Are Nicotine Patches for Kids Who Vape a Good Idea?

May 8, 2024

Children whose vaping has led to nicotine dependence should be given nicotine patches to help them quit vapes, say health officials in the United Kingdom.

A report from Public Health Wales (PHW) said that children in this position should receive “support not punishment.” The agency’s incident response group has been looking into a rise in vaping among children and young people in Wales.

According to the April report, “an increasing number of children are experiencing dependency at a level that makes it very difficult to get through the school day without vaping on school premises.”

“Nicotine replacement therapies, which are already offered to people aged over 12 who are smoking, is one tool that could help,” PHW consultant Chris Emmerson told the BBC, “… in tandem with other support mechanisms.”

The UK’s National Institute for Health and Care Excellence states that for children over the age of 12, NRT treatment should be limited to 12 weeks.

While vapes are much lower-risk alternatives to cigarettes and effective smoking cessation tools, NRT options such as patches don’t attract controversy like vapes, and are regarded as being at the lowest extreme of the nicotine product risk continuum.

“NRT could have a role during the school day, to discreetly prevent withdrawals.”

The PHW patch recommendation for children and teenagers raises questions about where authorities draw the line with youth harm reduction, and why. Tobacco harm reduction experts’ responses are mixed.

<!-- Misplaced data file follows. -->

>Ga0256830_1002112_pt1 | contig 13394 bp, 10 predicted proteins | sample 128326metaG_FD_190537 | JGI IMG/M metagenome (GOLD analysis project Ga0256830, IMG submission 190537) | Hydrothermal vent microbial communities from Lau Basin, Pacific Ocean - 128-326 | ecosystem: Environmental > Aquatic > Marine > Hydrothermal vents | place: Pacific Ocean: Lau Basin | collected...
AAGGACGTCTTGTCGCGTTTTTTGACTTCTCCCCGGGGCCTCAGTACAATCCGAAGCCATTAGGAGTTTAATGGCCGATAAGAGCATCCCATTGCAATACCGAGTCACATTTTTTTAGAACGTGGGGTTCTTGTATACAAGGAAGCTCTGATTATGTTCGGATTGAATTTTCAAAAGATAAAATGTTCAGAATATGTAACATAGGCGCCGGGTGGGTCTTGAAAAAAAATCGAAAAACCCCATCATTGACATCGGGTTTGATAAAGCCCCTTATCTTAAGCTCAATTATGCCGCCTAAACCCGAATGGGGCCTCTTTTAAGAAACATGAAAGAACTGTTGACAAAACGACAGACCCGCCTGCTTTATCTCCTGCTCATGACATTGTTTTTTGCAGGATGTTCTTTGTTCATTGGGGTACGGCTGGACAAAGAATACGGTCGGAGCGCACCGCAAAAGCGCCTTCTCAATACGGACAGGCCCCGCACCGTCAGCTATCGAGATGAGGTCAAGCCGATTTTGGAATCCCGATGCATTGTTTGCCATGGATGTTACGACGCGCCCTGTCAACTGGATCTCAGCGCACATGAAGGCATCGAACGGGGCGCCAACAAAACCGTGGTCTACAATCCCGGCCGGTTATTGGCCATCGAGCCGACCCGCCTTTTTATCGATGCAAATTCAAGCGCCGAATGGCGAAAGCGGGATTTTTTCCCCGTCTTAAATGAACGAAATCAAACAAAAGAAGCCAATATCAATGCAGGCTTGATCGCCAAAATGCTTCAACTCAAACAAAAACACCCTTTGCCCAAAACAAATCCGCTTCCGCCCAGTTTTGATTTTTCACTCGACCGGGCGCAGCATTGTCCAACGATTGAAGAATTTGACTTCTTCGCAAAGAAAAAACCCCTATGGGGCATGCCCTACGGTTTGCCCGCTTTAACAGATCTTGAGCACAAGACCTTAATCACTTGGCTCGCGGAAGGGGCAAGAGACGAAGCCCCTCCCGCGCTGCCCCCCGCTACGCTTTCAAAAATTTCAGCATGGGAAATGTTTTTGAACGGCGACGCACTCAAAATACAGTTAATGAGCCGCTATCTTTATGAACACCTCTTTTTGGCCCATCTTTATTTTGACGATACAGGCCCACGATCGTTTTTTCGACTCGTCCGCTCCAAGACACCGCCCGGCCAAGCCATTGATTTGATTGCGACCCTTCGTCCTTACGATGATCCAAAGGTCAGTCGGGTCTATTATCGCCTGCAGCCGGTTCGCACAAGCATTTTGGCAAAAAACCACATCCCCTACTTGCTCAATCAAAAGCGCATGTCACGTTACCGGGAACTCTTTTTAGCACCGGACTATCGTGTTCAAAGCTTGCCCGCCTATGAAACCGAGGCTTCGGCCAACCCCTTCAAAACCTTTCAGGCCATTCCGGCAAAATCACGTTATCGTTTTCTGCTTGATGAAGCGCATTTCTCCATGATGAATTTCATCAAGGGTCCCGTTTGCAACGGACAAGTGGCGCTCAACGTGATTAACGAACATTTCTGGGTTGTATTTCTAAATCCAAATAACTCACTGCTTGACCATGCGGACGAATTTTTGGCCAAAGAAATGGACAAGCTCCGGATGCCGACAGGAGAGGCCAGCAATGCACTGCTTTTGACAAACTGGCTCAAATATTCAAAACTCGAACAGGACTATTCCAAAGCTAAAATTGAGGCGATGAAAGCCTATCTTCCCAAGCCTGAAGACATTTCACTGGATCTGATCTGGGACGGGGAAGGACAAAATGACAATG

“NRT could have a role during the school day, to discreetly prevent withdrawals in a school environment where dependent vapers can’t vape,” Dr. Colin Mendelsohn, an Australian THR advocate, told Filter.

Nicotine dependence is more likely when nicotine is delivered more quickly, he said, and patches deliver nicotine more slowly than either cigarettes or vapes. “After switching from vaping to patches, it is easier to stop nicotine altogether.”

But Mendelsohn added that while the NRT approach may help some young people, “young people have never been keen to use NRT.”

British THR advocate Clive Bates, of Counterfactual Consulting, believes that a broad approach of applying smoking cessation therapies to minors who vape would be counterproductive, however, because it “plays into the ugly mess of confusion and ignorance of youth vaping.”

Fear of youth vaping, as Mendelsohn previously wrote for Filter, “greatly exceeds the objective threat it poses,” while “benefits are almost universally overlooked.” And that fear has consistently been used by policymakers around the world to restrict access to vapes for people who smoke.

“The danger of blundering in with vaping cessation advice combined with scare stories about vapes is that we might just end up with more smoking and more harm.”

Most adolescents who use vapes are simply experimenting, Bates told Filter, and for most, it’s a passing phase. “They aren’t going to become dependent and will probably quit fairly soon.”

Mendelsohn similarly cited a rate of somewhere between 3-8 percent of Australian youth with nicotine dependence, based on different surveys of self-reports and vaping frequency. And some of these youth either smoke, or did so previously.

Bates continued that vapes are likely displacing cigarettes for young people—and are therefore beneficial for youth who would otherwise smoke. As Mendelsohn and other experts have noted, common social, psychological or genetic factors seem to predispose youth to both vaping and smoking.

“The danger of tobacco control activists blundering in with vaping cessation advice combined with scare stories about vapes is that we might just end up with more smoking and more harm overall,” Bates said.